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SEC Sues Kik Messenger for Conducting Unregistered ICO

June 05, 2019 13:39
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The Securities and Exchange Commission (SEC) launched a legal missive against messaging app Kik, beating them to the punch. The regulatory body sued the app for conducting an illegal $100 million securities offering of digital tokens. The SEC alleged that Kik sold the tokens to U.S. investors without registering their offer and sale as required by the U.S. securities laws.

The animosity between the SEC and Kik had been brewing for a while and matters had come to a head when the latter launched a Defend Crypto campaign against the former. Earlier Crypto-News India had reported that the campaign had stated, “In January 2019, Kin came out publicly to share what has been going on behind the scenes with the Securities and Exchange Commission (SEC). This has been a burden for not just Kin, but many others in the space who are optimizing for regulation before innovation. Everyone is always asking “what will the SEC think?” instead of “what is best for consumers?”

It further added that, even though 300,000 people use Kin as currency, the SEC thought that Kin was a security. It said, “After months of trying to find a reasonable solution, Kin has been unable to reach a settlement that wouldn’t severely impact the Kin project and everyone in the space. So Kin is going to take on the SEC in court to make sure there is a foundation for innovation going forward.”

The press release from the SEC said that Kik sold its “Kin” tokens to the public, and at a discounted price to wealthy purchasers, raising more than $55 million from U.S. investors. The complaint alleged that Kin tokens traded recently at about half of the value that public investors paid in the offering.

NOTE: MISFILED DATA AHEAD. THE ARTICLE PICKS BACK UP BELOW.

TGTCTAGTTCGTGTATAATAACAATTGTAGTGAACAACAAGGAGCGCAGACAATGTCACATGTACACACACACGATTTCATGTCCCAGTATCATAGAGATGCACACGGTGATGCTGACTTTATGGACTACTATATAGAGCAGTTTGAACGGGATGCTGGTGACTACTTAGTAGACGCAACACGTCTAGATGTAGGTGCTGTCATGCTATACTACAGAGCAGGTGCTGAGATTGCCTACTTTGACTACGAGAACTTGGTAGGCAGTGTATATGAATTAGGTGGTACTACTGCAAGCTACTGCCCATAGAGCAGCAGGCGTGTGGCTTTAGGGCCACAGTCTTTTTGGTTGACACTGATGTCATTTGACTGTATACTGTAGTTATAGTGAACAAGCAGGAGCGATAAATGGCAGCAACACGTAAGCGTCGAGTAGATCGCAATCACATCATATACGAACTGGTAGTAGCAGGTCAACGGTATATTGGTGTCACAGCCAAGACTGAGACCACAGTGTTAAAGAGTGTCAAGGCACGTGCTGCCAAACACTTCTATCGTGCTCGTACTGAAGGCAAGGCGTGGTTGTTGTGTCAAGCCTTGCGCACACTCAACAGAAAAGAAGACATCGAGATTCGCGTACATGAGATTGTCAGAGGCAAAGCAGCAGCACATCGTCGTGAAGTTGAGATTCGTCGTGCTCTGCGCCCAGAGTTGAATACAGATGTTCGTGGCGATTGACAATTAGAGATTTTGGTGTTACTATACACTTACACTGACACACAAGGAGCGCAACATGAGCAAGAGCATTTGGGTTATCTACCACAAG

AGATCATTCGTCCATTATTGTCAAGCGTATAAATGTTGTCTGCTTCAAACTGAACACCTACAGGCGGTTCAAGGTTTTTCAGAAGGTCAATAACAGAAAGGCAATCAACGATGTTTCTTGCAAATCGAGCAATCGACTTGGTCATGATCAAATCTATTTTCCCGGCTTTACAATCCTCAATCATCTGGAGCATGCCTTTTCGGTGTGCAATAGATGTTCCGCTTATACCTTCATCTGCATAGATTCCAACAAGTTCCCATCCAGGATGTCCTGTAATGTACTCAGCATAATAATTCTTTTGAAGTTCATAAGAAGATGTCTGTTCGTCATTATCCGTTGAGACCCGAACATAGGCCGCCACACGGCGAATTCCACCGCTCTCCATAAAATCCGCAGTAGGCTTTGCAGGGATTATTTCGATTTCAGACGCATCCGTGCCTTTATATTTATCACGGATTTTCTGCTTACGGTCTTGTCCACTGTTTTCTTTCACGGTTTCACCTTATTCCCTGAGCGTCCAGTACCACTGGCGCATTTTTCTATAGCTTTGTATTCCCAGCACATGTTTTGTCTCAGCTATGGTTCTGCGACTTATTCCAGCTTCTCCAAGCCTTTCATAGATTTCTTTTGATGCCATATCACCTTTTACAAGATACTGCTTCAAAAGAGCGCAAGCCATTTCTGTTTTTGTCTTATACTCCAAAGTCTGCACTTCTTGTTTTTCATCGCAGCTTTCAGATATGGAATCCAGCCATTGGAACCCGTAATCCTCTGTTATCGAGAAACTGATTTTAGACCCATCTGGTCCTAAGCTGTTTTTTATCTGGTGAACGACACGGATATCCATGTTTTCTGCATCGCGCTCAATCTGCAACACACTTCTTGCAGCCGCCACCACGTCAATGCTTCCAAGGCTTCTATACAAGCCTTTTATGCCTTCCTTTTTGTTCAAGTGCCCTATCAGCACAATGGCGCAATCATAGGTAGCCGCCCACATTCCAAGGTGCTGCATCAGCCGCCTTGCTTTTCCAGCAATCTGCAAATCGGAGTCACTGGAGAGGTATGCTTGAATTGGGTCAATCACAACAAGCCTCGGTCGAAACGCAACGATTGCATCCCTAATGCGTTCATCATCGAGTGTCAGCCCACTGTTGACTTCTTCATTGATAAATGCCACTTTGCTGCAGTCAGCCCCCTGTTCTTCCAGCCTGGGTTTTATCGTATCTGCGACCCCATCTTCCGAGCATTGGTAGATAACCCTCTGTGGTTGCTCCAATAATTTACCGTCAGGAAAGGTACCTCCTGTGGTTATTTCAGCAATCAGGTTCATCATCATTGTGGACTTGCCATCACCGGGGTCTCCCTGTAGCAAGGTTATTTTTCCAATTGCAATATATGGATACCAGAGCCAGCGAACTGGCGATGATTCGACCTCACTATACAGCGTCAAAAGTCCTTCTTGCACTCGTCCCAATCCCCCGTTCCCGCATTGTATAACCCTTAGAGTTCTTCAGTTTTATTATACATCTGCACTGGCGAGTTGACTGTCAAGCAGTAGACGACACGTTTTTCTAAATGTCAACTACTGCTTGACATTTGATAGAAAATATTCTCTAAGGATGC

Steven Peikin, Co-Director of the SEC’s Division of Enforcement, said, “By selling $100 million in securities without registering the offers or sales, we allege that Kik deprived investors of information to which they were legally entitled, and prevented investors from making informed investment decisions. Companies do not face a binary choice between innovation and compliance with the federal securities laws.”

Additionally, Robert A. Cohen, Chief of the Enforcement Division’s Cyber Unit, stated, “Kik told investors they could expect profits from its effort to create a digital ecosystem. Future profits based on the efforts of others is a hallmark of a securities offering that must comply with the federal securities laws.”

Earlier this year, the SEC had issued a Wells notice, signed by Robert Cohen, Chief of the Cyber Unity of the Division of Enforcement. It stated that Kin, a cryptocurrency developed by Kik, might face civil injunctive action, a permanent injunction, disgorgement, prejudgment injury, and civil money penalties for violating Sections 5(a) and 5(c) of the Securities Act of 1933.

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